Former Atlanta Chief Operating Officer Peter Aman (left) addresses the crowd at a mayoral forum held by the Council for Quality Growth, Thursday, Sept. 13, 2017. City Councilwoman Keisha Lance Bottoms (second from left), former Fulton County Commission Chairman John Eaves, Atlanta City Councilman Kwanza Hall, Atlanta City Council President Ceasar Mitchell and City Councilwoman Mary Norwood also attended. J. SCOTT TRUBEY/STRUBEY@AJC.COM
Six of the major contenders in the race for Atlanta mayor vowed at a forum Wednesday to work with the development community to tackle key issues such as affordable housing and to find fixes to other challenges that will arise as the city’s population swells in the years ahead.
The forum, held by the Council for Quality Growth, an influential trade group for developers and related fields, focused on economic issues, such as growth, transportation and regionalism. The candidates’ answers to questions were largely in the spirit of finding common ground with business leaders.
On the topic of the city’s notoriously frustrating permitting process, for instance, candidates Peter Aman, Keisha Lance Bottoms, John Eaves, Kwanza Hall, Ceasar Mitchell and Mary Norwood all said the process was overdue for an overhaul.
The Council for Quality Growth helped develop an affordable housing ordinance in Atlanta and the topic of affordability loomed large in the forum. Here’s what the candidates, in alphabetical order, had to say on affordable housing:
Peter Aman, former Atlanta chief operating officer:
Aman called affordability “a critical need of the city,” and one that if the city gets right will help traffic congestion. Working-class people have had to move away to afford their rents and mortgages, but their jobs remain in the city, meaning more workers drive into Atlanta.
“We have people who built Atlanta being forced out of Atlanta,” he said. Aman said he’d create a committee on the subject of inclusionary zoning, and said the city needs to set objectives and create predictable development rules. He also said the city will use land trusts, tax incentives and other tools.
“We’re only 8 percent of the metro Atlanta population, and capital will flee if we get this wrong,” he said of business investment.
City Councilwoman Keisha Lance Bottoms:
Bottoms said the city needs to get creative, and she touted her effort to create displacement-free zones in neighborhoods where residents fear displacement from redevelopment.
“I think there’s tremendous opportunity to work with the state Legislature to provide creative ways to provide relief to seniors,” Eaves said, including exempting or reducing the burden of school taxes.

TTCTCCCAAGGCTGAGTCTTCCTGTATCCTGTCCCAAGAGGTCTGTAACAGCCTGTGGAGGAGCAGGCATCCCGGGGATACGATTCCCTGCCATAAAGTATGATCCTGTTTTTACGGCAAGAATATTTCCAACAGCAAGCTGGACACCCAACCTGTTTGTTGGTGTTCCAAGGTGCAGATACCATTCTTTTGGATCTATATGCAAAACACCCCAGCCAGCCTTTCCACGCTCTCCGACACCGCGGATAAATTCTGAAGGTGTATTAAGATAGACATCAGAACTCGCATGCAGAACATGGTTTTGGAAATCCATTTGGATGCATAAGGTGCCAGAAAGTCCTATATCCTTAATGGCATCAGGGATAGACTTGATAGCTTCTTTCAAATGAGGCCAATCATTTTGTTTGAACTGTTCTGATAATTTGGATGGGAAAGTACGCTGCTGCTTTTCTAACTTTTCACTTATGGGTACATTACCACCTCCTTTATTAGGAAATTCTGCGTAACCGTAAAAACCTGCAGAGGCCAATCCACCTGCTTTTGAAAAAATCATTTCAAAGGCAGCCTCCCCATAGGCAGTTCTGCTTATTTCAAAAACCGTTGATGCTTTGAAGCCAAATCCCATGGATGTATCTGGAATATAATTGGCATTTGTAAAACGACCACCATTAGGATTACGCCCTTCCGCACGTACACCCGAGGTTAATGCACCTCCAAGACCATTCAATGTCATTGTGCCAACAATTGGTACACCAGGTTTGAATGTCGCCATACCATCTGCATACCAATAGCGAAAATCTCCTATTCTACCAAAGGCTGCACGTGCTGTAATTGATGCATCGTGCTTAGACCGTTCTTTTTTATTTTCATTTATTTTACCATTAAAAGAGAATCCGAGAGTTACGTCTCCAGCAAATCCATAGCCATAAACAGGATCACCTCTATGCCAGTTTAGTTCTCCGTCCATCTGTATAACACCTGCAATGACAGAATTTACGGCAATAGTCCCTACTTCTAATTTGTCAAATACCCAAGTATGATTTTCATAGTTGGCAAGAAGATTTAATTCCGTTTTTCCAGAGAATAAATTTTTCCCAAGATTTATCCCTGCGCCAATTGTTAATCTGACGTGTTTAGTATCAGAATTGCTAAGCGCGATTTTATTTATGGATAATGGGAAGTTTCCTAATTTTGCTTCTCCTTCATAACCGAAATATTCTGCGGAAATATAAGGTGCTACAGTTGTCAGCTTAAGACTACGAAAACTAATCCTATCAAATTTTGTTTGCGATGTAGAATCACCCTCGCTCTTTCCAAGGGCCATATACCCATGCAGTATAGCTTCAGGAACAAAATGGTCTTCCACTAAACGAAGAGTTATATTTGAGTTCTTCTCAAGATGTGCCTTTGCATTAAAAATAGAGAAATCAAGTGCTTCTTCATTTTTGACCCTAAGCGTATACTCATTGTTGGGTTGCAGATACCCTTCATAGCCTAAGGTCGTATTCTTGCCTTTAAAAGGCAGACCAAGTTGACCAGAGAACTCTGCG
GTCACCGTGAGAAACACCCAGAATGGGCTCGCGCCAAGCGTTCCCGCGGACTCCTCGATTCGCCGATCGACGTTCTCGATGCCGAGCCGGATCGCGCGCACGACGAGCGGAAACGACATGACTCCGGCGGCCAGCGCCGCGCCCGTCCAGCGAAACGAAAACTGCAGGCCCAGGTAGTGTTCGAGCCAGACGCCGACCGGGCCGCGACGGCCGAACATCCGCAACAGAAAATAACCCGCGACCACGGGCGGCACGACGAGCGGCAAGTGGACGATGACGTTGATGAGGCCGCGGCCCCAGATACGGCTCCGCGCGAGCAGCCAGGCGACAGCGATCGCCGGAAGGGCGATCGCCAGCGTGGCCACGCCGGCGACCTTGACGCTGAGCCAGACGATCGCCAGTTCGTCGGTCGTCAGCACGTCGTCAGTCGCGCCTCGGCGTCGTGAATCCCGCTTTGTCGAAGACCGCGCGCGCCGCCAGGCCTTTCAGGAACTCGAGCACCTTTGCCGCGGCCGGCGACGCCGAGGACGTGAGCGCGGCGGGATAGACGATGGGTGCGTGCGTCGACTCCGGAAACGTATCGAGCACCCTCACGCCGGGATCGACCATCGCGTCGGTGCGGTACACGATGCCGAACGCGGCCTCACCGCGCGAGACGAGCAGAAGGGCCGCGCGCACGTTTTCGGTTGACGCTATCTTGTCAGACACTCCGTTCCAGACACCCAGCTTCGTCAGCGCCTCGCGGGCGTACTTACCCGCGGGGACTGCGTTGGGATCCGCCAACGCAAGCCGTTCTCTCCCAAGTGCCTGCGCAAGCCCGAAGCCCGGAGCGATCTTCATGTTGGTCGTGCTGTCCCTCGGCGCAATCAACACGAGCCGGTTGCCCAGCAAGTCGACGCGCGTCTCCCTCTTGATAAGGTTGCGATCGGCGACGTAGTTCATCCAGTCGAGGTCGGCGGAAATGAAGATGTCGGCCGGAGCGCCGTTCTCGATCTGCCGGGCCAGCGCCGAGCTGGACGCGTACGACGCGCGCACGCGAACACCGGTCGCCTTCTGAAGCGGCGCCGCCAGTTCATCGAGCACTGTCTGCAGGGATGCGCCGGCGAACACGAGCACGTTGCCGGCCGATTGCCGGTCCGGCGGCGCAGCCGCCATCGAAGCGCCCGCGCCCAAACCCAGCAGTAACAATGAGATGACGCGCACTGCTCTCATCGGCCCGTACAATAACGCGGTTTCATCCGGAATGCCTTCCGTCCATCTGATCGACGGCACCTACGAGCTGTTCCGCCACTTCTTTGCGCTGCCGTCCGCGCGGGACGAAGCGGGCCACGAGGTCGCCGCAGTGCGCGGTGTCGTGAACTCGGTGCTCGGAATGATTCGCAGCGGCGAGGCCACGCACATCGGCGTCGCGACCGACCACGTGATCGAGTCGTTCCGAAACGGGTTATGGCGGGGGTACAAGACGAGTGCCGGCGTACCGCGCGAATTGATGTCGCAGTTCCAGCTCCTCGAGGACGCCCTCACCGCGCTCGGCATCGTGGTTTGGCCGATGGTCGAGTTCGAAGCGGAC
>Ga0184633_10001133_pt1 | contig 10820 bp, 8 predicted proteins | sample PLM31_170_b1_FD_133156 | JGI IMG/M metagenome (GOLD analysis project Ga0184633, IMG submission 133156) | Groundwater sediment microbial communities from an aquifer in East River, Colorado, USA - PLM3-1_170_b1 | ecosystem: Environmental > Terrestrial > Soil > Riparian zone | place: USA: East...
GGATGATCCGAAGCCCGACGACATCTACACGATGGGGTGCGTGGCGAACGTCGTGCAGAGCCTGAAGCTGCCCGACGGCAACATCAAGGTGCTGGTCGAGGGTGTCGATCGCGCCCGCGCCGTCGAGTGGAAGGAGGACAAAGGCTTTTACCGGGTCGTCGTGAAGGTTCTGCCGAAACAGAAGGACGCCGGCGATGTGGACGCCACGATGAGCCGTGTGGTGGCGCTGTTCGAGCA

In hot neighborhoods such as the Old Fourth Ward, where rising property values have displaced many longtime residents, Eaves said the city could look at freeze taxes in those specific areas.
City Councilman Kwanza Hall:
Hall said he would leverage 11 Atlanta Housing Authority properties totaling 400 or so acres to develop new units and said as mayor he believed 20,000 new units is an achievable goal.
“But we need to bring partners to table,” he said.
The city also must build more density, including affordable units, at MARTA stations. Building near MARTA reduces the need for a car, cutting residents’ monthly costs, he said. If you remove the need for a car, he said, “you change the game.”
City Council President Ceasar Mitchell:
“Affordable housing is probably the most important issue in our city,” Mitchell said. He said a city without affordable housing loses its diversity.
Mitchell pitched what he called a “blight to light” program, to turn vacant houses and lots into homes for cops, firefighters and teachers, and said he would incentivize affordable housing development through Invest Atlanta. He said his goal would be to create 30,000 new affordable units as mayor.
He also said the city should look at increasing the homestead exemption to help prevent displacement of seniors and make ease the burden of property taxes on working families.
City Councilwoman Mary Norwood:
“We need to ensure every part of the city has affordable housing,” Norwood said.
She said the issue will require a number of tools, including federal housing assistance, the Atlanta Housing Authority, Invest Atlanta and the development community. She also said she’d like to see an enhanced lease-to-own purchasing model to turn more renters into buyers, and tax abatements to encourage landlords to rehab older affordable properties.
Norwood also said the city needs to do more to ensure seniors aren’t displaced by rising property taxes, and wants to explore an employer-assisted workforce housing model.